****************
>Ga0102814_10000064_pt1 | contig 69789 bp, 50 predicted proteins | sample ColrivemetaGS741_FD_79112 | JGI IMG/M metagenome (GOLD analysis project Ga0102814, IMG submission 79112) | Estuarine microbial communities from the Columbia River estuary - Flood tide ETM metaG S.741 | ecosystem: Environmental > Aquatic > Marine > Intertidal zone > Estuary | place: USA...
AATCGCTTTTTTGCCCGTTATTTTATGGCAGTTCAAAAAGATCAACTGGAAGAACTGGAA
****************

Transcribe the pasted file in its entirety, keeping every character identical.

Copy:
>Ga0102814_10000064_pt1 | contig 69789 bp, 50 predicted proteins | sample ColrivemetaGS741_FD_79112 | JGI IMG/M metagenome (GOLD analysis project Ga0102814, IMG submission 79112) | Estuarine microbial communities from the Columbia River estuary - Flood tide ETM metaG S.741 | ecosystem: Environmental > Aquatic > Marine > Intertidal zone > Estuary | place: USA...
AATCGCTTTTTTGCCCGTTATTTTATGGCAGTTCAAAAAGATCAACTGGAAGAACTGGAA